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tv   100 Women Interviews  BBC News  November 19, 2018 12:30am-1:00am GMT

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of the murder ofjournalist jamal khashoggi. but he said he wouldn't listen to the tape, which he described as vicious and violent. mr trump said cia reports that the saudi crown prince, mohammed bin salman, must have ordered the killing were premature, and it might be impossible to ever know. emergency workers in california are still struggling to contain wildfires that have devastated parts of the state over the last 10 days. at least 76 people have died. and this story is trending on bbc.com. a painting believed to be by pablo picasso has turned up in romania, six years after it was stolen from a dutch museum. harlequin head was one of seven masterpieces snatched from a museum in rotterdam in a raid that lasted only three minutes. that's all. stay with bbc world news. now on bbc news, zeinab badawi talks to the un deputy secretary general for the 100 women interviews. hello. i'm zeinab badawi. now, ajob
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here at the united nations headquarters in new york is the pinnacle in many pupil's property is stopping well, second in command at the un is a woman, the former nigerian politician amina mohammed. she says herjob is amazing and humbling. in this special interview, the bbc‘s 100 women series, i'll be talking to amina mohammed about how her colourful past, gender and identity have helped shape and influence her thinking and actions as one of the world's most powerful women. so, deputy secretary general djourou, delighted to have you as a special interview in this 100 women series on the bbc. here we are at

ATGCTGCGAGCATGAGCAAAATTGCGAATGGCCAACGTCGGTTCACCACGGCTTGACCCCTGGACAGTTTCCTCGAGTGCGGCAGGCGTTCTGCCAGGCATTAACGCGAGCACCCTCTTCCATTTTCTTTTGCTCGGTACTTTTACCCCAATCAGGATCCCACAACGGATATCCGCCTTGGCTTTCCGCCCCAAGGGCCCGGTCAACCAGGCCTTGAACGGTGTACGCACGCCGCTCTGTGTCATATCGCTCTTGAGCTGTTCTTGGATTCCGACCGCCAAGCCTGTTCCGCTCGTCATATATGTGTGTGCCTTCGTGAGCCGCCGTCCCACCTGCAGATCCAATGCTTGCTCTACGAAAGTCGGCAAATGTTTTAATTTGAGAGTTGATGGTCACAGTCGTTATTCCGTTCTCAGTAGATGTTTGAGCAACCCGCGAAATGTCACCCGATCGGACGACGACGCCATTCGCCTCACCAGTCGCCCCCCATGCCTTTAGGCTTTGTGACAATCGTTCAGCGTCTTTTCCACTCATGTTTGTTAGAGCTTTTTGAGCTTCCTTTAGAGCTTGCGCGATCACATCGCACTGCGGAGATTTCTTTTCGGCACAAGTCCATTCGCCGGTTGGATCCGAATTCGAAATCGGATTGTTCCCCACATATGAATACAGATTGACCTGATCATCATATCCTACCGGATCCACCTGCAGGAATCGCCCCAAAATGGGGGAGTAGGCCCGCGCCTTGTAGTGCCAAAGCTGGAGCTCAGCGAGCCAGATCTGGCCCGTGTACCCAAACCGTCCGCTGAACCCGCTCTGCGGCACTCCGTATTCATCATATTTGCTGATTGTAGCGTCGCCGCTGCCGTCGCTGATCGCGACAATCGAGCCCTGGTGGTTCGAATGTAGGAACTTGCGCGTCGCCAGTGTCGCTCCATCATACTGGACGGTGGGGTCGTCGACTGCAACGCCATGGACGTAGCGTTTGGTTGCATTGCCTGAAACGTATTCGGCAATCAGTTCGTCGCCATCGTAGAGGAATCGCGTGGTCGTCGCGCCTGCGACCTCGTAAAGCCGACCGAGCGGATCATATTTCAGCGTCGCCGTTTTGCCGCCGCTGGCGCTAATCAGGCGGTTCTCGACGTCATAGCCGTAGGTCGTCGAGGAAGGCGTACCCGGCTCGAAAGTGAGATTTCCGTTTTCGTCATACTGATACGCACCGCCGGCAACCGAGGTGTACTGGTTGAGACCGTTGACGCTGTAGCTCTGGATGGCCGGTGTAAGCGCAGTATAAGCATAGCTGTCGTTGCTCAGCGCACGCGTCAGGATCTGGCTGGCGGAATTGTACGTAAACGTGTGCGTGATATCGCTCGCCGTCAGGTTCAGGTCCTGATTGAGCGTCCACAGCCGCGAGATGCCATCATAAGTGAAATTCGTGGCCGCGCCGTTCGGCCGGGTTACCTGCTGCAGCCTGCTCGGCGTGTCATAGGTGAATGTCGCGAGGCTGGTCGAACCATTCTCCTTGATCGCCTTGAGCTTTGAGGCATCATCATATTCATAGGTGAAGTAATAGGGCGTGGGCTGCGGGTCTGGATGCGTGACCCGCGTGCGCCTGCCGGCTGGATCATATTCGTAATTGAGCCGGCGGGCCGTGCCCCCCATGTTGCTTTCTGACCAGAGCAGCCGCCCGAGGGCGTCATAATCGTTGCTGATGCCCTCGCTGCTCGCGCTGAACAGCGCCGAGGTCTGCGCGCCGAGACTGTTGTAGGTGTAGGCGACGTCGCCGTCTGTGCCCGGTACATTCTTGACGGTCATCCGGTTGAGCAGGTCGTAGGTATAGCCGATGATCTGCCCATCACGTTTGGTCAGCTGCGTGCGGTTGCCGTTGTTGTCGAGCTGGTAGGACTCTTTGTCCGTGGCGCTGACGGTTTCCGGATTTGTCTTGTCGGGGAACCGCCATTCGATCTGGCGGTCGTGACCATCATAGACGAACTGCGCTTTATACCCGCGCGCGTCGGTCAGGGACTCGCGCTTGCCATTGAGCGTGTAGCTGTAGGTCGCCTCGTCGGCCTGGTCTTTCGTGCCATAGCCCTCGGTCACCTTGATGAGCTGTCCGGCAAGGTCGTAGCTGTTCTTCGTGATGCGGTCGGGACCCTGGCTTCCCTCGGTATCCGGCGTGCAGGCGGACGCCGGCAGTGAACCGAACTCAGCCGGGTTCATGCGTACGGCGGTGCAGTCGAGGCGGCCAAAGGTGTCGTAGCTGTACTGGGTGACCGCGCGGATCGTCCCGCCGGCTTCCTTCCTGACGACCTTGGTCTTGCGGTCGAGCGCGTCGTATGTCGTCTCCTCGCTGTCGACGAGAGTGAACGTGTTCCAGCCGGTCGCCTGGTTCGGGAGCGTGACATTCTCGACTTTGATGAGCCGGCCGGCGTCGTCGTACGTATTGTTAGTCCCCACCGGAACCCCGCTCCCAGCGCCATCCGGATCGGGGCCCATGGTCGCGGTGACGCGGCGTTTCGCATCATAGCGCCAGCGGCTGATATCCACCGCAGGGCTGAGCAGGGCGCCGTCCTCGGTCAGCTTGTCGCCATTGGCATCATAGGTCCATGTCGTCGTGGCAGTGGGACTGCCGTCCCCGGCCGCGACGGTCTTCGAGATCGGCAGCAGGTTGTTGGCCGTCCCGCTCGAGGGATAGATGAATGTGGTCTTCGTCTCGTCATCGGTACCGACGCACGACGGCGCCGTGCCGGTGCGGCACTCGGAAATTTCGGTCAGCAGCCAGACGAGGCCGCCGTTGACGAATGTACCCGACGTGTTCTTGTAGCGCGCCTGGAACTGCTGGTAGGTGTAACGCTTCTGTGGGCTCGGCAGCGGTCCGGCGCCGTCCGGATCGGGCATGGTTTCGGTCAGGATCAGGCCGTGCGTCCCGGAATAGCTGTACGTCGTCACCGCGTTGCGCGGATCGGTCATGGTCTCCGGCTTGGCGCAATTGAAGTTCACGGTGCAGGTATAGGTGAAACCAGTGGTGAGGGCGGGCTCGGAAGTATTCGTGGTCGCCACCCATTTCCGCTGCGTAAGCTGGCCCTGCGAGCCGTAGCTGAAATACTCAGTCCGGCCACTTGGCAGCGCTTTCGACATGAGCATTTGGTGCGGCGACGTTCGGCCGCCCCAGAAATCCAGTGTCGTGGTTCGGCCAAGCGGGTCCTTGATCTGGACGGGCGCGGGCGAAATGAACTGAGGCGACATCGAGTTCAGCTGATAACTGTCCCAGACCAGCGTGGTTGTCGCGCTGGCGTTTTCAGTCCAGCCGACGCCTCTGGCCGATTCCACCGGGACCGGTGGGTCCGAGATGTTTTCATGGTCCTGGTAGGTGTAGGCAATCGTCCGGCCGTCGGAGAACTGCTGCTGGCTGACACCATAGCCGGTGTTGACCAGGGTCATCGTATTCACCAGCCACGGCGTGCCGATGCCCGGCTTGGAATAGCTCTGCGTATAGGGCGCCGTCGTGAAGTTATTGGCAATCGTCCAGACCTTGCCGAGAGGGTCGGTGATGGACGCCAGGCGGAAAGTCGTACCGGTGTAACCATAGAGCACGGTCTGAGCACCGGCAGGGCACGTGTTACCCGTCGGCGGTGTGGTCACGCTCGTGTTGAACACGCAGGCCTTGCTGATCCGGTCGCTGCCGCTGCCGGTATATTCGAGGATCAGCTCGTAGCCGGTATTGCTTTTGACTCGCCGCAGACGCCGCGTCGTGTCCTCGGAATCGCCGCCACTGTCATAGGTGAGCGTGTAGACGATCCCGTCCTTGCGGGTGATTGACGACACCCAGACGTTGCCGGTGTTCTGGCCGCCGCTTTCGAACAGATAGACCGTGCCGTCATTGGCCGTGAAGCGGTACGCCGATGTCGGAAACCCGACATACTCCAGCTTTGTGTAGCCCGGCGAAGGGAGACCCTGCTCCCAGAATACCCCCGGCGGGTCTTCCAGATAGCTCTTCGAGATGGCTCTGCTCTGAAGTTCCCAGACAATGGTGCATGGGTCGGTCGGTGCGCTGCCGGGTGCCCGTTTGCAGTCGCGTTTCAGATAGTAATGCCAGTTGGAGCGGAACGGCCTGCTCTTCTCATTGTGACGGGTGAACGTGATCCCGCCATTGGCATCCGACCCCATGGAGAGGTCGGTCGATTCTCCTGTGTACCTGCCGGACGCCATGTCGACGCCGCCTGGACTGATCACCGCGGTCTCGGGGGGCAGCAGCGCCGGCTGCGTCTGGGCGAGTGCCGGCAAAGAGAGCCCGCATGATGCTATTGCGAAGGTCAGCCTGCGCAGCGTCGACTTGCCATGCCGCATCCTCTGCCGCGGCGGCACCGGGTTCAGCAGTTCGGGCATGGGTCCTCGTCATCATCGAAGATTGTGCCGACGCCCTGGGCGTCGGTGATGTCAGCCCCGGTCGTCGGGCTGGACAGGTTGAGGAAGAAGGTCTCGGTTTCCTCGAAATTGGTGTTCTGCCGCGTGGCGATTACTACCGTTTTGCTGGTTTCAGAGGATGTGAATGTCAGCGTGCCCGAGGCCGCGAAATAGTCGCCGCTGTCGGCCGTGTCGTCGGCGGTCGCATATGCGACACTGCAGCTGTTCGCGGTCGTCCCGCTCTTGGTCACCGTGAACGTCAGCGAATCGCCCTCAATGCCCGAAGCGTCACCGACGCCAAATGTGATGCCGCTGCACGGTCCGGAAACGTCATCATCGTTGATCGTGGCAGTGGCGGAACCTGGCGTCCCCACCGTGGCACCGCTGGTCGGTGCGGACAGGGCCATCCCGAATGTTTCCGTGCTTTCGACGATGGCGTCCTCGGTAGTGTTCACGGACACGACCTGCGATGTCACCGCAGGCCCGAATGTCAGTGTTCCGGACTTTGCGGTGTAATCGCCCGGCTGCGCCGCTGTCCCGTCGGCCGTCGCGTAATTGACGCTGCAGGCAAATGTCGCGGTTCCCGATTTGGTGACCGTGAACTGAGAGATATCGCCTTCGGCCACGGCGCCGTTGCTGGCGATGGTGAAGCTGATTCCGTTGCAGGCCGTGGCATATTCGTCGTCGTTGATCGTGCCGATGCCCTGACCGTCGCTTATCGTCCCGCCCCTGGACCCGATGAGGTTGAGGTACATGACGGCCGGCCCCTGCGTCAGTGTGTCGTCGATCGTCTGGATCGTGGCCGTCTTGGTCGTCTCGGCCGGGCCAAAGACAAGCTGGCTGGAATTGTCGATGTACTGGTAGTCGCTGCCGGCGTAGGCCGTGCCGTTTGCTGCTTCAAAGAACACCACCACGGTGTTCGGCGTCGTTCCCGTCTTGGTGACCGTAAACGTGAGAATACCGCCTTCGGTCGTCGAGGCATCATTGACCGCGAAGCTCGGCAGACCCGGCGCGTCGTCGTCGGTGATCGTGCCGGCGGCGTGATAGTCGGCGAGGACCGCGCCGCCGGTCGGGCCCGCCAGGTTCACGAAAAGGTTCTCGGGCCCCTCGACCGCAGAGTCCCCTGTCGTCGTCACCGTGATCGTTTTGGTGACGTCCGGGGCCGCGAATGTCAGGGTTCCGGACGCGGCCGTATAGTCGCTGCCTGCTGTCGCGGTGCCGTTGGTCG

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the un headquarters in new york in the un headquarters in new york in the main reception area. these are the main reception area. these are the portraits. these are the men. the former secretary generals. you said it. all men. all men. boutros boutros—ghali. said it. all men. all men. boutros boutros-ghali. kofi annan. we must stop here at kofi annan, amina mohammed, i know when you were appointed deputy secretary general, and before that even, your mentor was very much kofi annan. in fact, you've described him as your touchdown. very much so. what did you mean by that? when i was first making a decision to come to the knighted nations, it was about mdgs to sdgs. millenniums is tenable goals to sustainable development goals. -- millennium sustainable. he